Artificial intelligence is still in its infancy, but its widespread adoption demonstrates how transformative this technology already is. You’d be hard-pressed to find an industry that isn’t leveraging AI’s convenience, precision, and effectiveness with customers and organizational resilience in mind. The healthcare sector is one of these industries, and for good reason.
While AI was already a prominent fixture in healthcare, it’s become even more critical in response to the COVID-19 pandemic. Artificial intelligence supports the framework for telehealth’s success, it cuts medical costs, and, most importantly, it saves lives. This is particularly the case in its ability to revolutionize end-of-life care.
Preventative Care & Health Monitoring
For residents of SNFs, preventative care is necessary for a patient’s quality and duration of life. By integrating the use of wearable technology, nurses can more easily monitor the daily statuses of residents. AI can help analyze patient data and detect patterns that will warn nurses when residents require immediate medical attention, whether it’s in response to a potential fall, dropping blood pressure, or signs of an oncoming heart attack.
Artificial intelligence makes it possible for staff members to anticipate resident needs unlike ever before. Passive health monitoring also makes it easier for nurses to document important medical or behavioral information in a more timely, accurate manner, which will later be used to inform each resident’s unique treatment plan.
Seniors are more prone to fall-related injuries, so much so that an elderly patient receives emergency treatment for injuries sustained from a fall every eleven seconds. This makes fall prevention all the more important, especially within skilled nursing facilities where each resident is high-risk.
Predicting the likelihood and timing of a fall is not a simple matter, but AI can help staff members identify factors and conditions that can contribute to a fall, like tracking a resident’s walk speed, gait, and balance. If anything looks out of the ordinary, staff can intervene.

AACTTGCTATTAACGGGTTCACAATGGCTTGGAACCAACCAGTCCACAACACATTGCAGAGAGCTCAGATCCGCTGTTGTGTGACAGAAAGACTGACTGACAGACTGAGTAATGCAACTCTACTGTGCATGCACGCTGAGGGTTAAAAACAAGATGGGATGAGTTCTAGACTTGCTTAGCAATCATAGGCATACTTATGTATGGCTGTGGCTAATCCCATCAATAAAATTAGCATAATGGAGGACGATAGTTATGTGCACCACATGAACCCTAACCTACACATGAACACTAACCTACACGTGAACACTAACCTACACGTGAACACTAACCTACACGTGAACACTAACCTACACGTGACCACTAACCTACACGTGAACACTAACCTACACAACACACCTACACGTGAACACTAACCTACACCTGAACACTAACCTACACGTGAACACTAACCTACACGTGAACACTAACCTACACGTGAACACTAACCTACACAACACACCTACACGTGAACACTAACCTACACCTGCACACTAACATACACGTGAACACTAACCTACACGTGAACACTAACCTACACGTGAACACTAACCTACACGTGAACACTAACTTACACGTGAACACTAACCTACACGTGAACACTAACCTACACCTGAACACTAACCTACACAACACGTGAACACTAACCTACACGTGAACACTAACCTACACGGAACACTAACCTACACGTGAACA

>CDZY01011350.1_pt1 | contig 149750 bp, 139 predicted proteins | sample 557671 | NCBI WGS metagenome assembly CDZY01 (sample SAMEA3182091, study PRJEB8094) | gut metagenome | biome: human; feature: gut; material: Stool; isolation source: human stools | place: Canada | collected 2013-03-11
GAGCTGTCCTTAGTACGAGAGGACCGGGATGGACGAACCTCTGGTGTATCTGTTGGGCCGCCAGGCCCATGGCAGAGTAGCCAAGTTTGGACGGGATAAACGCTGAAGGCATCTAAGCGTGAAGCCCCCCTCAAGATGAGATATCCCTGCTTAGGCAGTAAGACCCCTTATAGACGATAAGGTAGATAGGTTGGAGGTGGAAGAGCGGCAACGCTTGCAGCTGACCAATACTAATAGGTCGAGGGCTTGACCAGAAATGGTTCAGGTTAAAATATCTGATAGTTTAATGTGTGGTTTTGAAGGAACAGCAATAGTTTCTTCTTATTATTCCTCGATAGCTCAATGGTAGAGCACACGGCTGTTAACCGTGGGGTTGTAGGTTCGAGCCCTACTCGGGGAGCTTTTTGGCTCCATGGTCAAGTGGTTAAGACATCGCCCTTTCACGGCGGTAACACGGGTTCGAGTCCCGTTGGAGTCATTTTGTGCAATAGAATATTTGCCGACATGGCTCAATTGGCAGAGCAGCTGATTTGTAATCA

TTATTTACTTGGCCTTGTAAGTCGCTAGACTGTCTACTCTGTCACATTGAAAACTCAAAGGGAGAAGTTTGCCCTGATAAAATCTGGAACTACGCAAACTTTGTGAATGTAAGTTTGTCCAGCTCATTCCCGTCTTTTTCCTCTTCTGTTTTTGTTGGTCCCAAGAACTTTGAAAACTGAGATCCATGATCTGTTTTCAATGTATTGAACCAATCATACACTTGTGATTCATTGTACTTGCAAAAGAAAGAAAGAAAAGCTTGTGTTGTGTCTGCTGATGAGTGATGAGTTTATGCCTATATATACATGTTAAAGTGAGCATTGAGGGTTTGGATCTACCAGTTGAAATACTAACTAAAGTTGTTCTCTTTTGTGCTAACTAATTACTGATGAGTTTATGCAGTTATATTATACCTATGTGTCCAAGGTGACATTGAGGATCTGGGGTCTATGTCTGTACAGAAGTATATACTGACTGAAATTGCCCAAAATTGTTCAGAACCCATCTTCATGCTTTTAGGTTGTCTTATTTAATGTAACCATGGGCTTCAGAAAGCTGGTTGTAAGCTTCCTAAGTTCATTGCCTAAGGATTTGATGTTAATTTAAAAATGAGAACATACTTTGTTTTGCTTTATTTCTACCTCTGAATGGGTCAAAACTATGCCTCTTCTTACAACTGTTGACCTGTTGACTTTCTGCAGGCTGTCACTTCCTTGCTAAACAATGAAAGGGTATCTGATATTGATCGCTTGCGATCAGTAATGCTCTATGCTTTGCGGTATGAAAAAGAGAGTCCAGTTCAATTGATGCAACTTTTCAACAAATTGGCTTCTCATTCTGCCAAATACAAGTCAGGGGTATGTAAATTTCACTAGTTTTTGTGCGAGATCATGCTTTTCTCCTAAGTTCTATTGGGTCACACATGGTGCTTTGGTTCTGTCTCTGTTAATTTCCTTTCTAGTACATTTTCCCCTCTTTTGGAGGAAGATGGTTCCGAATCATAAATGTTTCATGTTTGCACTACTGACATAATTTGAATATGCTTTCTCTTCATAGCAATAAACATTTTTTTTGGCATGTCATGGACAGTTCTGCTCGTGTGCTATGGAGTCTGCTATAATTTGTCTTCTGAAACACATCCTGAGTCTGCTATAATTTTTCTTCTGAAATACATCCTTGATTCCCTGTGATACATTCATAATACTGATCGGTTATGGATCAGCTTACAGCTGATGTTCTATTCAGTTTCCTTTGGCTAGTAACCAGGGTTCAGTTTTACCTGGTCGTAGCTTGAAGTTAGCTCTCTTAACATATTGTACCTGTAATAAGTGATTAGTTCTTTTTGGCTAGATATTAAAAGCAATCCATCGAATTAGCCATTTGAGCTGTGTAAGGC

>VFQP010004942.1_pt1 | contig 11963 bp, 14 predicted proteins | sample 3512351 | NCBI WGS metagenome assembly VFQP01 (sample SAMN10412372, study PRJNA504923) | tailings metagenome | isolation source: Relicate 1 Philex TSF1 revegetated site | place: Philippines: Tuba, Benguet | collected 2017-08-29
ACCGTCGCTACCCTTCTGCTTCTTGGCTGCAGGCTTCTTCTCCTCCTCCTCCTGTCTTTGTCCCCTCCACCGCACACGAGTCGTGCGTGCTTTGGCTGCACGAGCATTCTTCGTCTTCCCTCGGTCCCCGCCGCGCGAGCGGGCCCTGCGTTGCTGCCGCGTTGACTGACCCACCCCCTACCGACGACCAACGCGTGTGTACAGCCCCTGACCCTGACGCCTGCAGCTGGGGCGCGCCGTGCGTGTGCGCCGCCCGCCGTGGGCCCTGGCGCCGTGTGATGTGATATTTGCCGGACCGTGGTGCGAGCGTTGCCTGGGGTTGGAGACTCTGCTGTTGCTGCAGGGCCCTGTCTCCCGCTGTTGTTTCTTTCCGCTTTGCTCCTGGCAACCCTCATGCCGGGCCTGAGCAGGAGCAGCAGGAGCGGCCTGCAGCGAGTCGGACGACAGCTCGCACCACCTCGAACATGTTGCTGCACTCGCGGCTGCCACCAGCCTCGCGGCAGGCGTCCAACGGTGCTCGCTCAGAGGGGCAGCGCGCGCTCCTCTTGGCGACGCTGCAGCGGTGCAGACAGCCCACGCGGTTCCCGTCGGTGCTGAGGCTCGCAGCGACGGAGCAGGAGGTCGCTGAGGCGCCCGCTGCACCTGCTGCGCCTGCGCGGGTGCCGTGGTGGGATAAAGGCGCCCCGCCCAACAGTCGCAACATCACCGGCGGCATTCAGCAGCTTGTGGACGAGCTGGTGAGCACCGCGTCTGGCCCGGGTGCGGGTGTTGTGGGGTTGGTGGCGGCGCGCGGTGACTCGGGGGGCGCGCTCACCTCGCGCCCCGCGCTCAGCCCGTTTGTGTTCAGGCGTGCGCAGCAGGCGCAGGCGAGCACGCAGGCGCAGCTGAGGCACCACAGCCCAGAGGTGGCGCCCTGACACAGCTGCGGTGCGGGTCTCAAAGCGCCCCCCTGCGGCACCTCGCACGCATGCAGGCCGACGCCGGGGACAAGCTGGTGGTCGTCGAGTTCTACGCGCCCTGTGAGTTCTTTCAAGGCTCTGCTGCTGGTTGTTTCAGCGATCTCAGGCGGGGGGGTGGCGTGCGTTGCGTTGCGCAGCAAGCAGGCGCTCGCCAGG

Over time, the use of automated technology can help nurses better anticipate falls and prevent unnecessary fall-related injuries. In cases where a fall cannot be prevented, AI can help notify staff of the incident to ensure the resident receives timely care and reduces the risk of prolonged discomfort, serious injury, and despair.
There are two pressing issues affecting skilled nursing facilities: a high volume of nursing home staff turnover and SNFs being severely short-staffed. With increased regulations and a high number of time-consuming tasks that keep them from working with residents, staff members are prone to burnout, anxiety, and professional dissatisfaction, an issue that has become heightened since COVID-19.
The integration of AI, however, can help streamline staff workflow and eliminate tedious paperwork and other time spent dedicated to menial tasks so that nurses have more time to engage with and care for their patients. It can also be used to make critical diagnoses and treatment decisions regarding patient care, which helps alleviate stress from overworked staff members. Additionally, with physical distancing guidelines still being enforced at many skilled nursing facilities, nurses can even use AI to send important messages to staff members and to the families of residents.
As the healthcare industry continues to mature under the influence of artificial intelligence, it spells out a better future for long-term care facilities. Implementing transformative technology is no longer a luxury, it’s a necessity for the well-being of both patients and staff members.